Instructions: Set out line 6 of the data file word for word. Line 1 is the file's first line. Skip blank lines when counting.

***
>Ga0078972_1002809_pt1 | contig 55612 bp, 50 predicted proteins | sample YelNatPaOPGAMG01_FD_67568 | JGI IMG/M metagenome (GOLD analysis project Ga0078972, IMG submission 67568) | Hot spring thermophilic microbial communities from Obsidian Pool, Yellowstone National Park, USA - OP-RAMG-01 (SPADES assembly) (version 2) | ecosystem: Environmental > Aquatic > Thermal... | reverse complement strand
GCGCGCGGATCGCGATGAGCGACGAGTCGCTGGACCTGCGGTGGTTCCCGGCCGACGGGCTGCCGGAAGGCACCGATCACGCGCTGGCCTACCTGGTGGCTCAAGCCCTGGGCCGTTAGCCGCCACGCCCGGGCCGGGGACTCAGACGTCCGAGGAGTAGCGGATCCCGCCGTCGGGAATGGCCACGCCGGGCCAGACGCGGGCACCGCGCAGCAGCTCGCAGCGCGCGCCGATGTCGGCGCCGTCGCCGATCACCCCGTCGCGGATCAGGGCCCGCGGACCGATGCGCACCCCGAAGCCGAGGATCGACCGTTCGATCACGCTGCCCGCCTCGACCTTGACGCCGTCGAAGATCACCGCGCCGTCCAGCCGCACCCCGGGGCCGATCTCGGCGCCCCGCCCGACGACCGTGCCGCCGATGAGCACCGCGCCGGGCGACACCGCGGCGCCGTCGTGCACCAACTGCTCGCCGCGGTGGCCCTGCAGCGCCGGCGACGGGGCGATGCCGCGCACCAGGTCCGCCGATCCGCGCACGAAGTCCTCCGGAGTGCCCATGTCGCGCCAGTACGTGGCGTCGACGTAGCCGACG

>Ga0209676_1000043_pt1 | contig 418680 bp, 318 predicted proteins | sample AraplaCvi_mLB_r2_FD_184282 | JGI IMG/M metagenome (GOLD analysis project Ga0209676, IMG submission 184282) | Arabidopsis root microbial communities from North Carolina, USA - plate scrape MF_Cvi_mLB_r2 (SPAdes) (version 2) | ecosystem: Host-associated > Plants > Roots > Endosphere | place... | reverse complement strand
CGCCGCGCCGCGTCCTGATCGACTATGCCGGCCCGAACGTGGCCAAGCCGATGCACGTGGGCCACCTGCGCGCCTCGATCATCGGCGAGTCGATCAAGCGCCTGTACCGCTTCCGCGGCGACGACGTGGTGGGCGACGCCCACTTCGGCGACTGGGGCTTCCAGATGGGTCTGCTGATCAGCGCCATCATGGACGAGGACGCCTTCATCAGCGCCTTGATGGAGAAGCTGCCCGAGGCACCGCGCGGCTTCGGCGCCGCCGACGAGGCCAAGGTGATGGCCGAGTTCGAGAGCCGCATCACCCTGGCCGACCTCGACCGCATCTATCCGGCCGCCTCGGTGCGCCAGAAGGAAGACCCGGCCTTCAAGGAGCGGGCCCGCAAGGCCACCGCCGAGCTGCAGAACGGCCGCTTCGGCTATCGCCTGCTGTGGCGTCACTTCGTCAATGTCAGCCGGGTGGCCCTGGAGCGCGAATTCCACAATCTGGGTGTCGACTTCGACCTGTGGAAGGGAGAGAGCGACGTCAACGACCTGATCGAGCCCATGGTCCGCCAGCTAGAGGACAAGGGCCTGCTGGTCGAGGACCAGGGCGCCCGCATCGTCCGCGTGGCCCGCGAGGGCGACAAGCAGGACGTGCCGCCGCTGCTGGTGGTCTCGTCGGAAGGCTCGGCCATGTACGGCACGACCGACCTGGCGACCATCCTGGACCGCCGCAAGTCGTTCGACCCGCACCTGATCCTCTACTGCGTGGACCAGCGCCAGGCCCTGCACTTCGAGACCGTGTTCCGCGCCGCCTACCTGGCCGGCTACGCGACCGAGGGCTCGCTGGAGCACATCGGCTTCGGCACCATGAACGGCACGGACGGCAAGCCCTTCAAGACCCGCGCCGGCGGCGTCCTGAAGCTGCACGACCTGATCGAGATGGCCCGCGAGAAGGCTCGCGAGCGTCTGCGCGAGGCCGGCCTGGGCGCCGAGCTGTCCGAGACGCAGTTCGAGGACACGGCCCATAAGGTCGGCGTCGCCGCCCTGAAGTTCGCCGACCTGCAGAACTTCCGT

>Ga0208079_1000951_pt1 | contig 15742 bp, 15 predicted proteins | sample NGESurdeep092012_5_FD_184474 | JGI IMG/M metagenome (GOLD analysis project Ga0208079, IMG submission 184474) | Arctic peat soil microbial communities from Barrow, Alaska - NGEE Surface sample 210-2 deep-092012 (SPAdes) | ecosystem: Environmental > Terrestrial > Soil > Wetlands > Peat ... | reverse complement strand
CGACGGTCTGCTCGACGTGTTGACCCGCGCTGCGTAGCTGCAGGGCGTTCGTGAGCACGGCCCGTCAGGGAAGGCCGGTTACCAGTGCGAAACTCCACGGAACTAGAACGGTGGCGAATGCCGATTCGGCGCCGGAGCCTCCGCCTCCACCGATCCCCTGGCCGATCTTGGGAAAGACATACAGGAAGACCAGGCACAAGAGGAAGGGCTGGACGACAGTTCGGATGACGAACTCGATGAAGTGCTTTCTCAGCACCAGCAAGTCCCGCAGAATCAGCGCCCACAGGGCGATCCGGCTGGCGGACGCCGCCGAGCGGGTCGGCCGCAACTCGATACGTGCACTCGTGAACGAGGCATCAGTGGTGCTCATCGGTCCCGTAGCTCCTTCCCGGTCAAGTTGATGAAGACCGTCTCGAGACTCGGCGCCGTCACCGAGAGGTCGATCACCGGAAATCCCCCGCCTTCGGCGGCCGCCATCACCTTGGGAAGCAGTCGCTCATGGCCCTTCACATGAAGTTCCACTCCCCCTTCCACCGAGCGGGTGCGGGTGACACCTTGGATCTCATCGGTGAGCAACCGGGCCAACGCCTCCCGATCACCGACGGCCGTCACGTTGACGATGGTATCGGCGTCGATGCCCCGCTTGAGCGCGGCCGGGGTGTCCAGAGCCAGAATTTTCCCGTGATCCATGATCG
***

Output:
CGACGGTCTGCTCGACGTGTTGACCCGCGCTGCGTAGCTGCAGGGCGTTCGTGAGCACGGCCCGTCAGGGAAGGCCGGTTACCAGTGCGAAACTCCACGGAACTAGAACGGTGGCGAATGCCGATTCGGCGCCGGAGCCTCCGCCTCCACCGATCCCCTGGCCGATCTTGGGAAAGACATACAGGAAGACCAGGCACAAGAGGAAGGGCTGGACGACAGTTCGGATGACGAACTCGATGAAGTGCTTTCTCAGCACCAGCAAGTCCCGCAGAATCAGCGCCCACAGGGCGATCCGGCTGGCGGACGCCGCCGAGCGGGTCGGCCGCAACTCGATACGTGCACTCGTGAACGAGGCATCAGTGGTGCTCATCGGTCCCGTAGCTCCTTCCCGGTCAAGTTGATGAAGACCGTCTCGAGACTCGGCGCCGTCACCGAGAGGTCGATCACCGGAAATCCCCCGCCTTCGGCGGCCGCCATCACCTTGGGAAGCAGTCGCTCATGGCCCTTCACATGAAGTTCCACTCCCCCTTCCACCGAGCGGGTGCGGGTGACACCTTGGATCTCATCGGTGAGCAACCGGGCCAACGCCTCCCGATCACCGACGGCCGTCACGTTGACGATGGTATCGGCGTCGATGCCCCGCTTGAGCGCGGCCGGGGTGTCCAGAGCCAGAATTTTCCCGTGATCCATGATCG